• Schedule Like Beethoven: How to organize your workday like a genius One of the gifts of the academic calendar is an opportunity to re-approach our work each year with fresh strategies. This DIY Innovation Studio session is chock-a-block with wisdom from geniuses of history and tips and resources from Bethel profs. for making the most of your work day. Take a strategic, proactive approach to next year’s workdays and equip yourself to maximize efficiency and prevent burnout.

Sara Wyse recommends:

  • Top 21 1/2 Teaching Tips If you are short on time and want a great overview and synthesis of the research literature and what we’ve learned through Learner Perspectives on Instruction, check out the 21 1/2 teaching tips.  From course design to interacting with students, these tips will help energize you when you begin to transition back to thinking about teaching come August.

Dear Professor: An Open Letter from a Student with Accommodations

Dear Professor,

Bethel is full of resources for helping for students, I always heard, but never dreamed of needing. You almost get sick of hearing all that Bethel has to offer for help, when you don’t need it.

I didn’t see it coming, didn’t understand it when it was here, and I am only now, years later, starting to realize what it was. All I could do at the time was feel it. Flashbacks would play out in my mind behind a blank stare as I sat or stood quietly until they played out. I couldn’t control when or where they happened, since it was mostly through triggers, which, if I couldn’t avoid, had to let play out whatever it stirred up, until my mind and body were my own again. I had been through adversity before, been through tough things that I didn’t think I could endure, but did, when I had to… I bucked up, pushed on and just did it. This was different.

I didn’t know what was happening or what to do about it, but I knew I had to go on. I had moments of clarity between episodes, where I could think and listen and learn, just as everyone else and just as I had always been able to do before.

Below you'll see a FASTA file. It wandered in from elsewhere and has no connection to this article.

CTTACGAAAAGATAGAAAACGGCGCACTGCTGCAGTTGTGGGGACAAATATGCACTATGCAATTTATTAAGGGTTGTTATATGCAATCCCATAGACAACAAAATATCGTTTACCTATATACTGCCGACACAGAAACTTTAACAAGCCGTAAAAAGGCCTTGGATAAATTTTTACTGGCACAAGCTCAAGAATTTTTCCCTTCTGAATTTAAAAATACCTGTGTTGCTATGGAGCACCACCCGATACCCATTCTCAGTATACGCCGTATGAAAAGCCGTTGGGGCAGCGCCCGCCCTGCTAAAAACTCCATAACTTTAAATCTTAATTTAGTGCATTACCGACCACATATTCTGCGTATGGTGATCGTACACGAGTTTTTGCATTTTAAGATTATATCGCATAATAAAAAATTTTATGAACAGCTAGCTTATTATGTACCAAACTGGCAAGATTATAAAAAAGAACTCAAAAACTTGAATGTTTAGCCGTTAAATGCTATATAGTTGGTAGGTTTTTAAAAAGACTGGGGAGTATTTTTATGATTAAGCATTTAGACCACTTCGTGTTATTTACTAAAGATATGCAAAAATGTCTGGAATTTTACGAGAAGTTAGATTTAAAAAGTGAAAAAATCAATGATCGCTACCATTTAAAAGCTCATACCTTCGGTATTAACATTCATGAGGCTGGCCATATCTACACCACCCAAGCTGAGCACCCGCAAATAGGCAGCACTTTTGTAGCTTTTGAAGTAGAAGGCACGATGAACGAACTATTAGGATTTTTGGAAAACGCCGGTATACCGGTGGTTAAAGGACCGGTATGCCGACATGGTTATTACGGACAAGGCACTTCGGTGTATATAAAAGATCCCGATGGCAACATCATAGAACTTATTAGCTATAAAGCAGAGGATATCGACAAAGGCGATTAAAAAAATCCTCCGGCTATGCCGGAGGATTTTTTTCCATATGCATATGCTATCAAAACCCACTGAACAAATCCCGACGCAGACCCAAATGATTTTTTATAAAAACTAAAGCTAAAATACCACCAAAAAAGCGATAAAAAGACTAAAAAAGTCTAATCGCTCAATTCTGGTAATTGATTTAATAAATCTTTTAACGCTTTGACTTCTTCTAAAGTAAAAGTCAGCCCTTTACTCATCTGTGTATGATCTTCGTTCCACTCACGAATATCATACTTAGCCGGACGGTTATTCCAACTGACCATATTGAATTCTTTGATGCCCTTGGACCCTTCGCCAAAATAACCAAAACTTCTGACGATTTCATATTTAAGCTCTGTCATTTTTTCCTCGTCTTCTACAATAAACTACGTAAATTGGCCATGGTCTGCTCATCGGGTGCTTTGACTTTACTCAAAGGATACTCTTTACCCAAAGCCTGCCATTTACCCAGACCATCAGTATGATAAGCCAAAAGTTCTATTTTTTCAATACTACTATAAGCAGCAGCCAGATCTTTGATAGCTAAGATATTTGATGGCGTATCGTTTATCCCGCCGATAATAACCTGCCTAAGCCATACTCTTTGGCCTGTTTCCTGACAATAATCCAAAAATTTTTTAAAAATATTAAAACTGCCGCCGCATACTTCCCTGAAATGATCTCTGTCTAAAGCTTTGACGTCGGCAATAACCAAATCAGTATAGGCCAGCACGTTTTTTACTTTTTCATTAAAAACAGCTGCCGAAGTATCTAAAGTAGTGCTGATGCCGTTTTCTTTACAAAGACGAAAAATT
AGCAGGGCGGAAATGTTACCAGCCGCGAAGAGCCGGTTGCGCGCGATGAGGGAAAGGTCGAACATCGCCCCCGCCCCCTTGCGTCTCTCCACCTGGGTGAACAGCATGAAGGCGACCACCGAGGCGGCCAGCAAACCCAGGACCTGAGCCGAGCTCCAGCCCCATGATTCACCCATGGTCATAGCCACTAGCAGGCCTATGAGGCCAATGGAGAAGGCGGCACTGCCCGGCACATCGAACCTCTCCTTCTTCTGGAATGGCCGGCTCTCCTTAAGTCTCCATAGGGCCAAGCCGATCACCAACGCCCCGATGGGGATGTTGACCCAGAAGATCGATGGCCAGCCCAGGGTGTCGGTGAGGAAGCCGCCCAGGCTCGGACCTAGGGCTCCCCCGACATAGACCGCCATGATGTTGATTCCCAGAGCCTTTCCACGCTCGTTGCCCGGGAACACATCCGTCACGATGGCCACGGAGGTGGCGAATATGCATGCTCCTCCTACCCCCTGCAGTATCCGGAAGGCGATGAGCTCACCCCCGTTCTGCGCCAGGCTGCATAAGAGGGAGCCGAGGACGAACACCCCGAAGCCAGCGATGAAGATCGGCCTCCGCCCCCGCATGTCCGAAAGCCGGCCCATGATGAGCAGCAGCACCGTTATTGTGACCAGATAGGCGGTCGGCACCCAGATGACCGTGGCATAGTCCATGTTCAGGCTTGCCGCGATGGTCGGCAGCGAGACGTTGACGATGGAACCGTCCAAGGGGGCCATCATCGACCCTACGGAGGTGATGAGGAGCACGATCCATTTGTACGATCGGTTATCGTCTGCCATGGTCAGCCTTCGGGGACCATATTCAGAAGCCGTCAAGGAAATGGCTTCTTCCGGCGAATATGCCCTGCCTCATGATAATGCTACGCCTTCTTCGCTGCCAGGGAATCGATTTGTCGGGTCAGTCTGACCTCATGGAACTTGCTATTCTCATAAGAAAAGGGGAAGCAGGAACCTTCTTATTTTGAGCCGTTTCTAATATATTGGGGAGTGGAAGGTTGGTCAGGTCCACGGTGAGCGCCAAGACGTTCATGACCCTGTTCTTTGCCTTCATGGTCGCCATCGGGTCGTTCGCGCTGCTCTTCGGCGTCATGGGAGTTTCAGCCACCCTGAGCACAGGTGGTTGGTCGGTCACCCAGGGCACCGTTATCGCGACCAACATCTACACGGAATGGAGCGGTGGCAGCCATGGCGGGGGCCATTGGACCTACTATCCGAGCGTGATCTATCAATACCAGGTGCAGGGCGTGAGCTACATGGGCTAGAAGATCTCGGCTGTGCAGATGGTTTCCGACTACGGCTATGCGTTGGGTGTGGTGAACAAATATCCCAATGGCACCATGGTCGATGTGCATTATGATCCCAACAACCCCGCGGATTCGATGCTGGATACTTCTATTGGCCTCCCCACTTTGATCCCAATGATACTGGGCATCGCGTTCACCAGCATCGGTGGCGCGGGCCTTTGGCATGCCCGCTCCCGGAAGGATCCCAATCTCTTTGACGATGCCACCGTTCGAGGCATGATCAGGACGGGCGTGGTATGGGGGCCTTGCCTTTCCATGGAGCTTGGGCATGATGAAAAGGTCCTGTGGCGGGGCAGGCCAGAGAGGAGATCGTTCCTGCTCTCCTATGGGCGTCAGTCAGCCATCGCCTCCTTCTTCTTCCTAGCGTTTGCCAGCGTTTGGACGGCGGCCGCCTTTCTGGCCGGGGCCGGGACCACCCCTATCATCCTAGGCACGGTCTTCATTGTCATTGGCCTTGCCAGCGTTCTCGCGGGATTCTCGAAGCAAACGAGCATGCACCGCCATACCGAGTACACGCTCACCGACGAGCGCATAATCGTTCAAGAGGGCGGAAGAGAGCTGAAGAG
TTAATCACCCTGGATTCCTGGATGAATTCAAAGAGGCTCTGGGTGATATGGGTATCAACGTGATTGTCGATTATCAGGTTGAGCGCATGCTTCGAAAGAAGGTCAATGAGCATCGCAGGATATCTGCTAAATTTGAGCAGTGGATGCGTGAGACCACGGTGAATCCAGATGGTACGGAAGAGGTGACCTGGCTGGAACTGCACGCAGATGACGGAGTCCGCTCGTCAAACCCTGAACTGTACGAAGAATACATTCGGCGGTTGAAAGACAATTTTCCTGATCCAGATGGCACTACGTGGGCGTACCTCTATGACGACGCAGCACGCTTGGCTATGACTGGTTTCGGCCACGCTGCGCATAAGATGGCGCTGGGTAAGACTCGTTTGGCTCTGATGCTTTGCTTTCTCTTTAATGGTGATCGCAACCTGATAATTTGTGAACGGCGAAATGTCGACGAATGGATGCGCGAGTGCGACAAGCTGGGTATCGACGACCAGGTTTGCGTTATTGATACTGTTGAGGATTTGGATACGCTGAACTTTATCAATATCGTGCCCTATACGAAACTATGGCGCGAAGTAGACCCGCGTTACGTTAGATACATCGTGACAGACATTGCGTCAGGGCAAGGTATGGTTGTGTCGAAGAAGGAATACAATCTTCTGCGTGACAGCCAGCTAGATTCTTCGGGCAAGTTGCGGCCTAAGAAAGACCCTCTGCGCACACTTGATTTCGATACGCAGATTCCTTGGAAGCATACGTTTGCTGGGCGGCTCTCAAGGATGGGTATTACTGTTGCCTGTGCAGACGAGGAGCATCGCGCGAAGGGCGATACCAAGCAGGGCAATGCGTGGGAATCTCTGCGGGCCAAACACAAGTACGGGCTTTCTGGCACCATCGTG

I could work best when I could work around my impaired moments, and if I could miss class or certain topics in person, then I could get a lot done on my own. I would catch up on things that I sat in class for, but processed nothing during, while I was on my own, in a safe environment, with no triggers. If I could take some moments here and there to get through some bad episodes, a day or class here and there off, I could come back recharged enough to get through semi-normally.

I dealt with this all with no help, besides talking through things in counseling, on my own time and schedule. I took unexcused absences, late assignments, docked points and grade losses without explanation (or “excuses”) or protest. I knew what I needed to do (as far as taking time privately to get through psychological episodes), not knowing why, but did it anyway, hoping my professors understood it wasn’t a sign of disrespect or laziness.

I couldn’t express anything that was going on, unless someone asked and approached it gently. I got offers and suggestions for help, for which I was grateful, but skeptical. Having ever needed any ‘help’ before, I automatically turned any down, saying I would be fine, when of course I wasn’t.

I didn’t want help, or didn’t want to need it anyway, and didn’t think there was really anything that could help me. I just had to push through and do the best I could, in my own way, which was the only way I could to go on. As things got worse and I began failing some of my classes… not challenging courses either… my counselor suggested I use disability services. I initially shot the idea down, of course, since I wasn’t ‘disabled.’ Just another suggestion I thought I didn’t need, that didn’t apply to me, and that I was skeptical of as well.